A comprehensive summary of today’s judicial, legislative, and regulatory developments in agriculture and food. Email important additions to: camarigg at uark.edu


JUDICIAL: Includes PACA, bankruptcy, procedural, and environmental issues.

COAST-TO-COAST PRODUCE COMPANY, LLC, Plaintiff, v. MOUNTAIN FRESH FARMS, LLC, et al., Defendants, 1:16-CV-0830 (LEK/CFH), 2017 WL 972112 (N.D.N.Y. March 13, 2017) involved a Perishable Agricultural Commodities Act (PACA) action wherein plaintiff sought “prejudgment interest” from defendant at the New York statutory rate of nine percent. Court found that plaintiff provided “no contractual basis” for charging defendant interest. Court reasoned that “the invoices themselves do not mention interest, and [plaintiff] does not identify any other contract providing for interest on unpaid invoices.” Court declined to award plaintiff prejudgment interest.

In Re: LaRosa Greenhouse, LLP, Debtor, No.: 15-30672-ABA, 2017 WL 972081 (Bankr. D.N.J. March 13, 2017) concerned a Chapter 12 bankruptcy case involving a farm. Debtor wanted to modify its Chapter 12 confirmed plan and court considered whether whether debtor’s counsel “was entitled to compensation for post-confirmation services to be paid by the Debtor and whether the Debtor could modify its chapter 12 plan post-confirmation.” Court observed that in contrast to a Chapter 11 bankruptcy case, “in chapter 12 cases, the vesting of estate property in the debt or upon confirmation does not dissolve the bankruptcy estate.” Court noted that “confirmation is not one of the events that ends the bankruptcy estate,” and found that “a bankruptcy estate exists post-confirmation in a chapter 12 case.” Court ruled that debtor must pay for post-confirmation services.

BERKELEY RESEARCH GROUP, LLC, a California limited liability company, Plaintiff, v. UNITED POTATO GROWERS OF AMERICA, INC., an Idaho corporation; United Potato Growers of Idaho, Inc., an Idaho corporation; IdaGro, Inc., an Idaho corporation; Albert Wada, an Idaho resident; Wada Farms, Inc., an Idaho corporation; Wada Farms Potatoes, Inc., an Idaho corporation; Wada Farms Marketing Group, LLC, an Idaho limited liability company; Wada-Van Orden Potatoes, Inc., an Idaho corporation; Cedar Farms, Inc., an Idaho corporation; Wada Family, LLC, an Idaho limited liability company; Profresh, LLC, an Idaho limited liability company; Jeff Raybould, an Idaho resident; Raybould Brothers Farms, LLC, an Idaho limited liability company’ Michael Cranney, an Idaho resident; Cornelison Farms, Inc., a former Idaho corporation; Keith Cornelison, an Idaho resident; Snake River Plains Potatoes, Inc., an Idaho corporation; Lance Funk, an Idaho resident; Pleasant Valley Potato, Inc., an Idaho corporation; KCW Farms, Inc., an Idaho corporation; Kim Wahlen, an Idaho resident; and Does 1-100, Defendants, No. C 16-07205 WHA, 2017 WL 952680 (N.D. Cal. March 13, 2017) involved a suit arising from an expert litigation consulting contract between plaintiff (BRG) and a group of potato farmers and growing associations. Defendants hired plaintiff to provide expert services in connection with a multi-district litigation in Idaho. Issue concerned diversity jurisdiction and whether at least one of BRG’s members is a citizen of Utah. BRG argued diversity is incomplete between them and defendants because one of the removing defendants is a citizen of Utah, and at least four BRG limited liability company members have “a permanent, primary residence in Utah.” Court observed that, “While statements of intent in the domicile context are entitled to little weight when in conflict with the facts . . . the total absence of an assertion of intent to remain indefinitely inserts suspicion into [plaintiff’s] evidence.” Plaintiff’s motion to remand held in abeyance.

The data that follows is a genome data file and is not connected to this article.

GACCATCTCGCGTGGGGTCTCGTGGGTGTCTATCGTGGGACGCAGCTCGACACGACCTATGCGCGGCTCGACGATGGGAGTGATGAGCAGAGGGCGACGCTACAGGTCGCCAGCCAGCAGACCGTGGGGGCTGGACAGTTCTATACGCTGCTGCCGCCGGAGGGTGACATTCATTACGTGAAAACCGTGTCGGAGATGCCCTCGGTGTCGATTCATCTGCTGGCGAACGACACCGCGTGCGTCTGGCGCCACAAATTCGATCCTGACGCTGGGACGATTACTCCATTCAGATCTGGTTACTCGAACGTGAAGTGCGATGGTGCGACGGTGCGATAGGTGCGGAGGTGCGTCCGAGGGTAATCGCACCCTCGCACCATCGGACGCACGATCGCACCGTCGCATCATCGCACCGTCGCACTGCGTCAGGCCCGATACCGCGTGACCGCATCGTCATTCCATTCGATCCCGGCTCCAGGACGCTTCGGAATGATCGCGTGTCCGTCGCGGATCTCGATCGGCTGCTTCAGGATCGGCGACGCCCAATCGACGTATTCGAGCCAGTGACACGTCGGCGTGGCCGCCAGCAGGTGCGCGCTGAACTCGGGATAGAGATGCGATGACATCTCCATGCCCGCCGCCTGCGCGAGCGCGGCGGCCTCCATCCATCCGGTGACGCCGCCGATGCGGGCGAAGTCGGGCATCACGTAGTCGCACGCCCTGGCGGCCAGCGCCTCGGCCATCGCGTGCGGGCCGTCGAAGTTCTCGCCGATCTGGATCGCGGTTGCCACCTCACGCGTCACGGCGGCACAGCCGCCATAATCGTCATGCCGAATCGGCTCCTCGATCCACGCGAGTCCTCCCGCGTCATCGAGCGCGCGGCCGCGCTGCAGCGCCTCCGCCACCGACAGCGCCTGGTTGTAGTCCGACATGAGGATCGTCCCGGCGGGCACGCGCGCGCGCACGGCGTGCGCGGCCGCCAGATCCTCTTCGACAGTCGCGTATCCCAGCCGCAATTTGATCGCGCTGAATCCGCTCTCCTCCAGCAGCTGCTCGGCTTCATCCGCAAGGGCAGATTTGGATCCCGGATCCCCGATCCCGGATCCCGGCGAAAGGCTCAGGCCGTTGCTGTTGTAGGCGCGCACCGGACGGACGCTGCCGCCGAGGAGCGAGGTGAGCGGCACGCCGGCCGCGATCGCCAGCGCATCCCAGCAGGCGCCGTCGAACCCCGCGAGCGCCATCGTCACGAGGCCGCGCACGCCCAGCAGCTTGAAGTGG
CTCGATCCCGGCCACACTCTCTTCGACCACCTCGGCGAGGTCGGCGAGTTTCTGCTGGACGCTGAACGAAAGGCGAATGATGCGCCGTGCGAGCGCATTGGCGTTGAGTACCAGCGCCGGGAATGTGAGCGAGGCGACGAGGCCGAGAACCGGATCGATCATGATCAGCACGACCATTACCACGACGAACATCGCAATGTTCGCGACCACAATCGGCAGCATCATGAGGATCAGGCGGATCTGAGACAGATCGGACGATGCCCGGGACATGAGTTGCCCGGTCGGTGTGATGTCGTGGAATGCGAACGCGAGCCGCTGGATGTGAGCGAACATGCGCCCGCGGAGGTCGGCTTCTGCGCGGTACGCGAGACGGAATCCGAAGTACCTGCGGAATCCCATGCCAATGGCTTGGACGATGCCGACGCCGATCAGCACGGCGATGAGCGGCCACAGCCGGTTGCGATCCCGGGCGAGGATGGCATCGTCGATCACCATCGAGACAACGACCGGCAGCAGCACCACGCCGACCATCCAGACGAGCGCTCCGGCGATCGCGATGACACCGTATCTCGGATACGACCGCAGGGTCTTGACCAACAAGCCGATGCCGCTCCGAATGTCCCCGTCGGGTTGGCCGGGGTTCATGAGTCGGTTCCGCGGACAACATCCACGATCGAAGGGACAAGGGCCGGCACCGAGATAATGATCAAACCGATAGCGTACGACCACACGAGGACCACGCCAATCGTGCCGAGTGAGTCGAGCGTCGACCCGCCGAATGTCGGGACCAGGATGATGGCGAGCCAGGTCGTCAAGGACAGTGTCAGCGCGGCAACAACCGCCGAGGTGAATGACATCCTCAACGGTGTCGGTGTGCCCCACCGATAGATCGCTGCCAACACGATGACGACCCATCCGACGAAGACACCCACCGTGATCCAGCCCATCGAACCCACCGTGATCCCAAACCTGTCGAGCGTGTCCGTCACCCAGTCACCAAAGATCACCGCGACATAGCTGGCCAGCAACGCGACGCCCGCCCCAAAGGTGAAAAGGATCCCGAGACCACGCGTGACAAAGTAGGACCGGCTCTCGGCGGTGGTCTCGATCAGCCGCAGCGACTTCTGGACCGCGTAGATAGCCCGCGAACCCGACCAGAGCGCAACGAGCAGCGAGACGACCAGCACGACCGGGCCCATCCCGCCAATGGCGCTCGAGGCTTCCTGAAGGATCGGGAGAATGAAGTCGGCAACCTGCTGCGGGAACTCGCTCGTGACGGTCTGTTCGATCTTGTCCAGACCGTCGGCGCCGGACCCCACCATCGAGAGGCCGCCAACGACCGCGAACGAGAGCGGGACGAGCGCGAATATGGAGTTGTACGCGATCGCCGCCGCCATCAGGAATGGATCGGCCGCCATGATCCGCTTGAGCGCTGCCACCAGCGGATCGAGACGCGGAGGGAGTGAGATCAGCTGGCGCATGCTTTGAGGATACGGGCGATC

In State of SOUTH CAROLINA, Plaintiff, v. UNITED STATES; United States Department of Energy; Rick Perry, in his official capacity as Secretary of Energy;1National Nuclear Security Administration; and Lt. General Frank G. Klotz, in his official capacity as Administrator of the National Nuclear Security Administration and Undersecretary for Nuclear Security, Defendants, No. 1:16-cv-00391-JMC, 2017 WL 976298 (D.S.C. March 14, 2017), plaintiff sued defendants for failure to adhere to statutory obligations relating to removal of defense plutonium. Defendant moved to dismiss claiming statute (50 USC §2566. Disposition of weapons-usable plutonium at Savannah River Site) “does not impose a requirement to remove defense plutonium and, thus . . . [plaintiff] fails to state a claim for which the court could grant relief.” After a thorough analysis of the relevant statues, the court determined “the plain text of subsection (c)(1) thus requires that, when the one metric ton of defense plutonium at issue in that provision is removed from South Carolina, that particular metric ton of defense plutonium must be stored or disposed in some place other than in South Carolina.” Defendant’s motion to dismiss denied in part.


REGULATORY: Includes EPA and NOAA rules and notices.

ENVIRONMENTAL PROTECTION AGENCY: Rule announcing convening of a proceeding for reconsideration of the final rule ameding the chemical accident prevention provisions addressing Risk Management Programs under the Clean Air Act. Info here.

NATIONAL OCEANIC AND ATMOSPHERIC ADMINISTRATION: Notice NMFS determined that an exempted fishing permit application contains all of the required information and warrants further consideration. Details here.